Hurricanes and tropical storms have been forming and reshaping the ribbon of sand known as the Outer Banks since its creation. After one of these storms passes by the Atlantic coast, beachcombers from all over flock to the shores with hopes of finding bountiful treasures. One of these unusual treasures that can make a rare appearance, especially after a storm, are sea beans.
Sea beans come from the Rainforest or other tropical regions of the globe. The “beans” aren’t actually beans, but are usually seeds, (and sometimes actual fruit), that fall from tropical plants into rivers, like the Amazon. Rivers from around the world carry the seeds to the ocean, and the ocean carries them onward, over hundreds and sometimes thousands of miles of open waters until they meets the next body of land.
Sea beans have a very hard surface, which provides protection to the actual seeds inside the bean. The seeds have pockets of air inside, and these air pockets provide the sea bean with its buoyancy. Its strong exterior and ability to float make the sea bean tough enough to survive the incredible journey over the vast, harsh ocean.
There are a wide variety of sea beans, and we will highlight a few of the more common ones that can be found along the Outer Banks, starting with the largest on to find, the sea heart. The sea heart can be found up to 12 inches wide, and inside each are 10 to 15 seeds. The seeds are hollow and provide the bean with buoyancy which can last up to two years. The sea heart is shaped like a heart, giving the bean its name, and it’s typically a deep burgundy color.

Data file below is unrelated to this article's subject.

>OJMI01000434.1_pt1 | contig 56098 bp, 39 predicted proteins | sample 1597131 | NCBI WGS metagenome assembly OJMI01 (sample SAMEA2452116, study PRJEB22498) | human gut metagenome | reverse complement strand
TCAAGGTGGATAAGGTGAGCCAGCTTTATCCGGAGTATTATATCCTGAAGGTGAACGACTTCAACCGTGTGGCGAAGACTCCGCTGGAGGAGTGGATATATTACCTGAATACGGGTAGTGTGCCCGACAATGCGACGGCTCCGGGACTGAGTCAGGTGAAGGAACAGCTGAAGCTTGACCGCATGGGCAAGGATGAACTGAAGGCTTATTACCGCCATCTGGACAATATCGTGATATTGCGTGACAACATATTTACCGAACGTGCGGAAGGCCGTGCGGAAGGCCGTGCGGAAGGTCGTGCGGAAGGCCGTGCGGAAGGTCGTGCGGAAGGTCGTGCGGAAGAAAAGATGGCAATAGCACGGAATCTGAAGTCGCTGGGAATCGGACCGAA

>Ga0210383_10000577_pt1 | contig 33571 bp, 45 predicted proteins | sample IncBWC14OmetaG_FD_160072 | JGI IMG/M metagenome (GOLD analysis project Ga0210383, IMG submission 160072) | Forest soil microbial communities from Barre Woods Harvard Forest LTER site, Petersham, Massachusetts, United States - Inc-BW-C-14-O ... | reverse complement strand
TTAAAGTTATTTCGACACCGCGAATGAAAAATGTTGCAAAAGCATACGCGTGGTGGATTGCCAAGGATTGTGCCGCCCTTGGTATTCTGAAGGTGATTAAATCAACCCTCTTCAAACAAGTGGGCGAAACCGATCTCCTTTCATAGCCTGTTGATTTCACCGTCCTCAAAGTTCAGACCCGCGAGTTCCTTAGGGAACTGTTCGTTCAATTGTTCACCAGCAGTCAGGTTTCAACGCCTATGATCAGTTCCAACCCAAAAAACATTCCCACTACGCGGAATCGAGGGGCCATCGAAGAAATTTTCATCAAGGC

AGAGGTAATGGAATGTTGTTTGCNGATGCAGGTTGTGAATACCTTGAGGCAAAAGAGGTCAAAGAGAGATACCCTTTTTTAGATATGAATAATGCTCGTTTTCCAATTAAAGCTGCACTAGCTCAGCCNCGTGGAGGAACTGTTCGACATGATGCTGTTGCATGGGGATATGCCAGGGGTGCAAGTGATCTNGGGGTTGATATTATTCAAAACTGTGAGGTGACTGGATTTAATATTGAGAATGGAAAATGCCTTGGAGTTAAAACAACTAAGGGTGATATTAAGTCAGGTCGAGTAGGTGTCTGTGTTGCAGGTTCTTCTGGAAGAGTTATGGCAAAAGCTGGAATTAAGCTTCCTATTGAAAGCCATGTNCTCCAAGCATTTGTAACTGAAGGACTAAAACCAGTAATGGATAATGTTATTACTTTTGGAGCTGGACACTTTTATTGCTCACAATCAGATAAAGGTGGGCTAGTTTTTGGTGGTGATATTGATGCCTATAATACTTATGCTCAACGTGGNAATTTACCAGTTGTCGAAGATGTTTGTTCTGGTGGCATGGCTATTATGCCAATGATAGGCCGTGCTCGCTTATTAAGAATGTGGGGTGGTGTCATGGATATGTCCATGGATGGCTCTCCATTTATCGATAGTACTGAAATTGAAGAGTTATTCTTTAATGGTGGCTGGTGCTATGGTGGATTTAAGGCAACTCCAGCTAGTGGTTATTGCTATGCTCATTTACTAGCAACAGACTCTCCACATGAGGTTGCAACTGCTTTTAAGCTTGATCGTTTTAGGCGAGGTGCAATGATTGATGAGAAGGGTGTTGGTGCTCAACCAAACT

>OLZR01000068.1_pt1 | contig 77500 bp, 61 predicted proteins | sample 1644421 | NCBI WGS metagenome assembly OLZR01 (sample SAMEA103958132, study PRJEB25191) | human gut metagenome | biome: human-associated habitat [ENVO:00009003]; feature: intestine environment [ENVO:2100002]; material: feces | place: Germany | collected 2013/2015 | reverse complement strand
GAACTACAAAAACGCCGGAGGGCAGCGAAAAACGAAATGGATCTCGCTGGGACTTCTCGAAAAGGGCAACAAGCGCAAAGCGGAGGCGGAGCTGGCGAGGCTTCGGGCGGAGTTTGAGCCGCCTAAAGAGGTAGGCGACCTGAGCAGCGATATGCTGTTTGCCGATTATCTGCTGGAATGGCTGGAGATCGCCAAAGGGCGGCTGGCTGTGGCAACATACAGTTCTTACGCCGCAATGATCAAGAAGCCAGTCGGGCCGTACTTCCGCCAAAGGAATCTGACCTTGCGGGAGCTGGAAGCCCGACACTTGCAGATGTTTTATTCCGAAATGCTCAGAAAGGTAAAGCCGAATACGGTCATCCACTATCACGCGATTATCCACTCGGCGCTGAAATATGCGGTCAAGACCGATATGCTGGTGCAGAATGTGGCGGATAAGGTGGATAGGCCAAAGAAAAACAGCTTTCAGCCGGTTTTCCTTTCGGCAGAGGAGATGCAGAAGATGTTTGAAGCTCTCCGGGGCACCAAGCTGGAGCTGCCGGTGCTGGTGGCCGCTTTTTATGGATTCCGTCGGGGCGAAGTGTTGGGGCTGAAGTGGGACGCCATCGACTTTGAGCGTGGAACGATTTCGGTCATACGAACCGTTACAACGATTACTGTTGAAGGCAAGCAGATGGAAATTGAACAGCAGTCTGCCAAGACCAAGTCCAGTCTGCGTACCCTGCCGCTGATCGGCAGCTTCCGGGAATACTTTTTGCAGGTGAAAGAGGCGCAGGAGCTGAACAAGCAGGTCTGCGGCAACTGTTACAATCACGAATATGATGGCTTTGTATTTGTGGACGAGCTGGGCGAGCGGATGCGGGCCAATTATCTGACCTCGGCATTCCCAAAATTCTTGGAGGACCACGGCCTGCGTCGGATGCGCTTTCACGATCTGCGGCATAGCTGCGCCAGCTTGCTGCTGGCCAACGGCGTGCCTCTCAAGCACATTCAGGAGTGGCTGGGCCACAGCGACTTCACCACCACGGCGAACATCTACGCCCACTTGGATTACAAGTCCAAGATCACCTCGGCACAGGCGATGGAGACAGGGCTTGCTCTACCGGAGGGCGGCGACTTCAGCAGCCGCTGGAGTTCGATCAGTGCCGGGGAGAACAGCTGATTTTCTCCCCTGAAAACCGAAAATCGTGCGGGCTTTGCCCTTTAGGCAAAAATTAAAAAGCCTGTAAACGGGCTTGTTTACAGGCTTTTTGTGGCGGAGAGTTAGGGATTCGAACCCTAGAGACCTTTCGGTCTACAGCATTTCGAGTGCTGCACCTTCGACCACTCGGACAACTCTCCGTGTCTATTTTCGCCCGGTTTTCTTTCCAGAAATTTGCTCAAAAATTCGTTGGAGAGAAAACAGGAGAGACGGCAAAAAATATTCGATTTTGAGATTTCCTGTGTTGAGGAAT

Another popular one to find, but not as common or as large as the sea heart, is the hamburger bean. There are hundreds of types of hamburger beans that come from a wide variety of tropical plant life. The hamburger bean gets its name because it looks like sandwich buns with meat in the middle. Some are light brown with a dark brown middle, and others are dark brown with a rusty-colored center.
There are also sea coconuts known as “golf balls.” They are round sea beans, unlike the sea heart and hamburger bean, which are flatter. They typically are the size of golf balls and are hollow in the center. On rare occasions you can find these with their popcorn-looking coating still attached.
Sea beans are amazing to find and are so unusual that, throughout the ages, many believed that they brought good luck to whoever found one. The legend is that you carry the bean in your pocket and rub your worries or your wishes onto it. Simply by rubbing it over time, the oils from your hand transfer onto to the bean, and it naturally becomes shiny. It’s believed that by doing this, the bean will lock your worries in, making them vanish, or the bean will capture your wish in order to make it come true.
These sea beans are also used to make jewelry and other decorative items throughout the generations. When they are first found, they are usually frosty and dull, similar to the way seaglass looks, but these beans can easily be polished. Any type of oil, like mineral oil, will give them a beautiful shine. It’s also a good idea to wash them in dish soap, because they have traveled such long distances, and sometimes have leftover muscles attached to the outside exterior.
So the next time you find yourself beachcombing after a tropical storm, be on the lookout for these amazing, long distance travelers. You might be able to go home with a little piece of the Amazon, or some other distant, tropical destination, that’s miles away from the Outer Banks!